Yes, there is a big difference between minced meat and ground meat. Surprising, right?
Not a lot of people realize that although these two ways of preparing meat look very similar, they differ greatly in how they are produced, what their flavors and textures are like, and how they are used.
So, what are the differences between minced and ground meat – minced meat vs ground meat? Ground meat is made from meat with additional ingredients that are put through a meat grinder, whereas minced meat is made from 100% meat and is sometimes chopped, not ground, producing a coarser texture.
In today’s article, we will look at the main differences between ground and minced meat, including how they are made, their taste, texture, and color, as well as their uses.
Let’s start with the better-known of the two. Many people often refer to any type of finely processed meat as “ground meat,” when, in fact, actual ground meat differs from other types.
Ground meat is meat that has been put through a meat grinder. Although it is technically being minced, it isn’t minced meat.
Large meat cubes are inserted to the top of the grinder, often along with additional fat and ingredients, and worked into a very fine, chunky paste-like consistency.
The meat is then further worked through the grinder and pushed out into long string-like pieces.
Like products such as sausage and scrapple, ground meat also very often contains other ingredients, so it is not 100% beef, or pork, chicken, etc. These ingredients aren’t anything synthetic. Ingredients include mostly water, soy, or excessive fat from other animals.
Ground meat works best in foods that are cooked for long periods of time, like stews, soups, and curries. Anything where you don’t need texture from the meat and where the flavor comes from spices and herbs, not the meat itself.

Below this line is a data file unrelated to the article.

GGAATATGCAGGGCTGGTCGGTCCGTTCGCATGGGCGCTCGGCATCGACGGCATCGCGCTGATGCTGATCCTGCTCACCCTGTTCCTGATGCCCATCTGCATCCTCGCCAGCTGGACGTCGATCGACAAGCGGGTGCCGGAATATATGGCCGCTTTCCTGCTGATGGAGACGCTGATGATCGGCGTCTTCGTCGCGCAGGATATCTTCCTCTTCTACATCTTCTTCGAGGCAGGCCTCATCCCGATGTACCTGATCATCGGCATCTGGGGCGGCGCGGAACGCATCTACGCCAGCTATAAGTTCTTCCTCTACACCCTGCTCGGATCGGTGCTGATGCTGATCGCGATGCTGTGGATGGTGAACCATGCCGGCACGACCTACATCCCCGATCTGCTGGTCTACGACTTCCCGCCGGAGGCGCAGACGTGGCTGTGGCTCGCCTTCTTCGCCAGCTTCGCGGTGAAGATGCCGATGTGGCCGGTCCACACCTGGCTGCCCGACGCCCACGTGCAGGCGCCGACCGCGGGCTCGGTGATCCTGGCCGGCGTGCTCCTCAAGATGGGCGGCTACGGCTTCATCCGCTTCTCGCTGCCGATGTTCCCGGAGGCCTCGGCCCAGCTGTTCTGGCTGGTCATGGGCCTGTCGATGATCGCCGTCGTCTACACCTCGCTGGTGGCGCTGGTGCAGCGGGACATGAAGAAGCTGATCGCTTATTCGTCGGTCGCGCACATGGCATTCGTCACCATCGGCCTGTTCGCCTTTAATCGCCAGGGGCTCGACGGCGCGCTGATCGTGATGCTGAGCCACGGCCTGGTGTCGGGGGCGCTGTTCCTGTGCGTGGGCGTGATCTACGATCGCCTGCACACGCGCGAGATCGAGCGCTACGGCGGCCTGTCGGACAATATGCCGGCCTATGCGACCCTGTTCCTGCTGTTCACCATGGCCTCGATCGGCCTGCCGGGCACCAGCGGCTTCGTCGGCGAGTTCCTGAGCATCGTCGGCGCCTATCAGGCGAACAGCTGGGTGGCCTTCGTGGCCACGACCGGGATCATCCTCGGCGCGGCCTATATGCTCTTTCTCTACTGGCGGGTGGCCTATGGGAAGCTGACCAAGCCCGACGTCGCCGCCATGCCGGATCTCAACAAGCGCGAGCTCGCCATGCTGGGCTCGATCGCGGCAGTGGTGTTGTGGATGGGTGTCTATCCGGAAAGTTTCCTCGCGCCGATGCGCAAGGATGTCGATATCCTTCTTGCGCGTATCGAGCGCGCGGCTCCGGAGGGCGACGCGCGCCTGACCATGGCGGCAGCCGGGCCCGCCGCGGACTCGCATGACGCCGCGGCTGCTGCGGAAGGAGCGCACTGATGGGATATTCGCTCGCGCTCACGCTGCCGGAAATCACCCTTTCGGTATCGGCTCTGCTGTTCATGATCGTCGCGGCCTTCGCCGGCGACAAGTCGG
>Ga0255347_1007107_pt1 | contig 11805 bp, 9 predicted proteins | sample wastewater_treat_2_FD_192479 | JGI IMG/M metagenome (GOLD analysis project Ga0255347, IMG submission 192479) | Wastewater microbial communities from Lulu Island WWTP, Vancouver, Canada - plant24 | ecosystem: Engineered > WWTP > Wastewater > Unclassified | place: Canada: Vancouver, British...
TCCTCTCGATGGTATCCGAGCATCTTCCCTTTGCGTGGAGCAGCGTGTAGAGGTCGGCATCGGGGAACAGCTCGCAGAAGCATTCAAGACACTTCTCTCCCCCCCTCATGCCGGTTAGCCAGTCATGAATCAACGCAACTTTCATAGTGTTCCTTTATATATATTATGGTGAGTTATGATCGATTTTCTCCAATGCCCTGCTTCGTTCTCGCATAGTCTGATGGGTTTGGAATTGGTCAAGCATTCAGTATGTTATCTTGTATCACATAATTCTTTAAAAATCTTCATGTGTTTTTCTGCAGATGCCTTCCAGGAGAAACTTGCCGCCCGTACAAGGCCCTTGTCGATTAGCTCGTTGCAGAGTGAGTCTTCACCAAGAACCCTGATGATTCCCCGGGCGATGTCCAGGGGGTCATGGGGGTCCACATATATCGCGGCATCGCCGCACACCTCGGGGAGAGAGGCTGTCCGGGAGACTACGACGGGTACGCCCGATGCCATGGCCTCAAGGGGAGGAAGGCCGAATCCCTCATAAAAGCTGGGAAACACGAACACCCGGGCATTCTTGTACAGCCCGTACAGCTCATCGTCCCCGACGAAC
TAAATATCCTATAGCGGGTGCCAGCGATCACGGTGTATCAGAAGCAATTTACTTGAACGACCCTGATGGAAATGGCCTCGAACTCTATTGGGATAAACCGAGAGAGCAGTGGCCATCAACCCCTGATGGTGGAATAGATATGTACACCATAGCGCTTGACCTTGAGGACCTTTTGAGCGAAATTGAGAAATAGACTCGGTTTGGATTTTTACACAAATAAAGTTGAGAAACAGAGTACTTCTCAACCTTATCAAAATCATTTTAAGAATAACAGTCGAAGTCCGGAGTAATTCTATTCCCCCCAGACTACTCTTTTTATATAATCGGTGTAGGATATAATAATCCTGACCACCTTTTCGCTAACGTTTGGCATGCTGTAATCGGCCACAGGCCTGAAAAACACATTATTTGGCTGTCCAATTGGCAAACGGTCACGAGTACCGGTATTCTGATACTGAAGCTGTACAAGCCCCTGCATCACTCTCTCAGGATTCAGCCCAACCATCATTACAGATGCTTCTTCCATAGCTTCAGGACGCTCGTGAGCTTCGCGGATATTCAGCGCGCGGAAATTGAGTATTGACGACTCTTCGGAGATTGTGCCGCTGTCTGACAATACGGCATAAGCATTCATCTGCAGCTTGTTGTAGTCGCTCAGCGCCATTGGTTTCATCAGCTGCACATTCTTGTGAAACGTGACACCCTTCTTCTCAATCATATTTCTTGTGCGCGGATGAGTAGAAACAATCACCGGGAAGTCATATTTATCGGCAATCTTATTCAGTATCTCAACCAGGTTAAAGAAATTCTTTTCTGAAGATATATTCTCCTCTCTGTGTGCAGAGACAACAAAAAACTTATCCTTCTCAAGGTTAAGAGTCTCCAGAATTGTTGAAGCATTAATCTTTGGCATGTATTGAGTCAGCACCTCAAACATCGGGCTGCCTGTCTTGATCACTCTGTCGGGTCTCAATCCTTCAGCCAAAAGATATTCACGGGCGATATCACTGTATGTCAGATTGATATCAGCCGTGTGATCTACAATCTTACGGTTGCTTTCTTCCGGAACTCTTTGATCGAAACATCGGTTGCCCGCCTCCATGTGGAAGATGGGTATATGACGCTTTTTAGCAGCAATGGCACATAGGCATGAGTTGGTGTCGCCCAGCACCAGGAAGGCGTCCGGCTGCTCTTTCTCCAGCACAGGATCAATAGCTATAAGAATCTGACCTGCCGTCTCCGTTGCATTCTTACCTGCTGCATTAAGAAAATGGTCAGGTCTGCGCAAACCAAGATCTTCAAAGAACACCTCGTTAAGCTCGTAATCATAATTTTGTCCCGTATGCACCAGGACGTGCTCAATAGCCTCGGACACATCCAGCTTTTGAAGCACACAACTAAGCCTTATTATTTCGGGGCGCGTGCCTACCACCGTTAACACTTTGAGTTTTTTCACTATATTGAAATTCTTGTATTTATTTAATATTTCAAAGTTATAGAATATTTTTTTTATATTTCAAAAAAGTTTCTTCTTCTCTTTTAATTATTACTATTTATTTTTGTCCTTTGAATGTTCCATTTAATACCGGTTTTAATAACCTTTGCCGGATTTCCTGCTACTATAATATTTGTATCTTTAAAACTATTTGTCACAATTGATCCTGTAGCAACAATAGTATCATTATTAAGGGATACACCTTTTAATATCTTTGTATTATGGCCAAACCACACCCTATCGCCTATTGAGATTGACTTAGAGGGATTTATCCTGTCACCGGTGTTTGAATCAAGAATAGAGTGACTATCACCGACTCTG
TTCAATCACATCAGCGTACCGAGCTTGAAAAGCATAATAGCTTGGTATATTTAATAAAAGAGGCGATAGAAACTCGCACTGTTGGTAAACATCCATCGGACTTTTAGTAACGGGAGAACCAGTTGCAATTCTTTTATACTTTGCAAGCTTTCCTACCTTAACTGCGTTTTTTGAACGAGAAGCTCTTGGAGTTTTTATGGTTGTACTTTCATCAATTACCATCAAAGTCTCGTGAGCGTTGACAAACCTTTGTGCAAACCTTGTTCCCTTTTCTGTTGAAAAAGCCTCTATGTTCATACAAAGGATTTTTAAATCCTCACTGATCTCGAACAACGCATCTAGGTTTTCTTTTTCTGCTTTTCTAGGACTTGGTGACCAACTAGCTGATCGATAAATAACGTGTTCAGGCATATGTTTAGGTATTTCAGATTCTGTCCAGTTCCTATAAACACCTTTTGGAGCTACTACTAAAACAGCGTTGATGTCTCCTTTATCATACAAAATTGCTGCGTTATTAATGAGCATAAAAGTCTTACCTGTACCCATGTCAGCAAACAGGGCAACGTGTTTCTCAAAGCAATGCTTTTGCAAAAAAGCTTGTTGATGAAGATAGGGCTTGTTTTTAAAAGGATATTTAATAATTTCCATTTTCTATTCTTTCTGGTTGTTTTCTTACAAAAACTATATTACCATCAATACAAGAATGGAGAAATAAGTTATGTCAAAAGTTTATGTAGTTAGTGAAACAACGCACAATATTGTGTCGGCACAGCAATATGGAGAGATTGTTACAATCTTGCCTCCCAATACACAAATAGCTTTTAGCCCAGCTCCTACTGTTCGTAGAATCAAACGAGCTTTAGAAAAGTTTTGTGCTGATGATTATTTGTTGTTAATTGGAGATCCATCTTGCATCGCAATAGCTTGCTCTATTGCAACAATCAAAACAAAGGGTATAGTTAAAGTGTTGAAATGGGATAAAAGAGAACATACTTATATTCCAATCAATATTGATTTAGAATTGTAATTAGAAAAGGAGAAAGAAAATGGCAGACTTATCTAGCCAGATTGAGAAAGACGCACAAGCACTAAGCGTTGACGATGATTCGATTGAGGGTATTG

Minced meat is meat that has been very finely chopped. In some countries, it can also be put through a meat grinder (like this one I found on Amazon), but without any additional ingredients – meat only.
There are also large machines with very sharp blades that repeatedly chop the meat into very small pieces. Consequently, it has a courser texture than ground meat.
In most countries, by law, the labeling cannot say “minced meat” if it contains other ingredients. The meat cannot be bulked up with fat or water, and therefore has a much more authentic and deeper meaty flavor.
Minced meat should be used in dishes where it is important to get the meaty flavor across, for example, lasagna, meatballs, beef patties, or spaghetti bolognese.
The meat flavor should be the hero of the dish and should not be watered down.
Because of its courser – albeit fine – texture, it is perfect for casseroles and dishes with texture.
What’s the Difference?
The main difference between ground and minced meat is their contents. Ground meat is bulked up with additional ingredients.
Minced meat is made from 100% meat and doesn’t contain additional ingredients.
This doesn’t mean that ground meat is inferior, only that it has different uses and won’t necessarily function as minced meat would. Below is a chart for your convenience.
Minced Meat vs Ground Meat Comparison [Chart]
We’ve summed up the differences between ground and minced meat for you to review in this handy chart.
|Uses about 70-80% meat, whereas the rest of the ingredients include water, additional fat, and soy.
|Made from 100% meat (be it beef, pork, or chicken).
|The meat and its additional ingredients are placed through a meat grinder to produce the specific texture and blend together the ingredients.
|Meat is chopped with knives or a machine but rarely put through a meat grinder (depending on the country you are in).
|Very fine texture in the form of long, stringy pieces.
|Finely chopped texture that is much coarser compared to ground meat.
|Has a diluted color because of the fat and water content.
|Has a much deeper color because it is made from meat only, and is much truer to the color of the actual meat.
|Not noticeably diluted, however when compared side by side, you will definitely be able to notice the difference.
|Very fresh meat flavor, unaltered by other ingredients.
|Best suited for dishes that don’t focus on texture or meaty flavors.
|Best suited for dishes with strong meaty flavors that need texture.
We hope this guide has proven to be a valuable resource to you. And if you’ve never tried one or the other, we strongly encourage you to experiment with new recipes and tell us about them!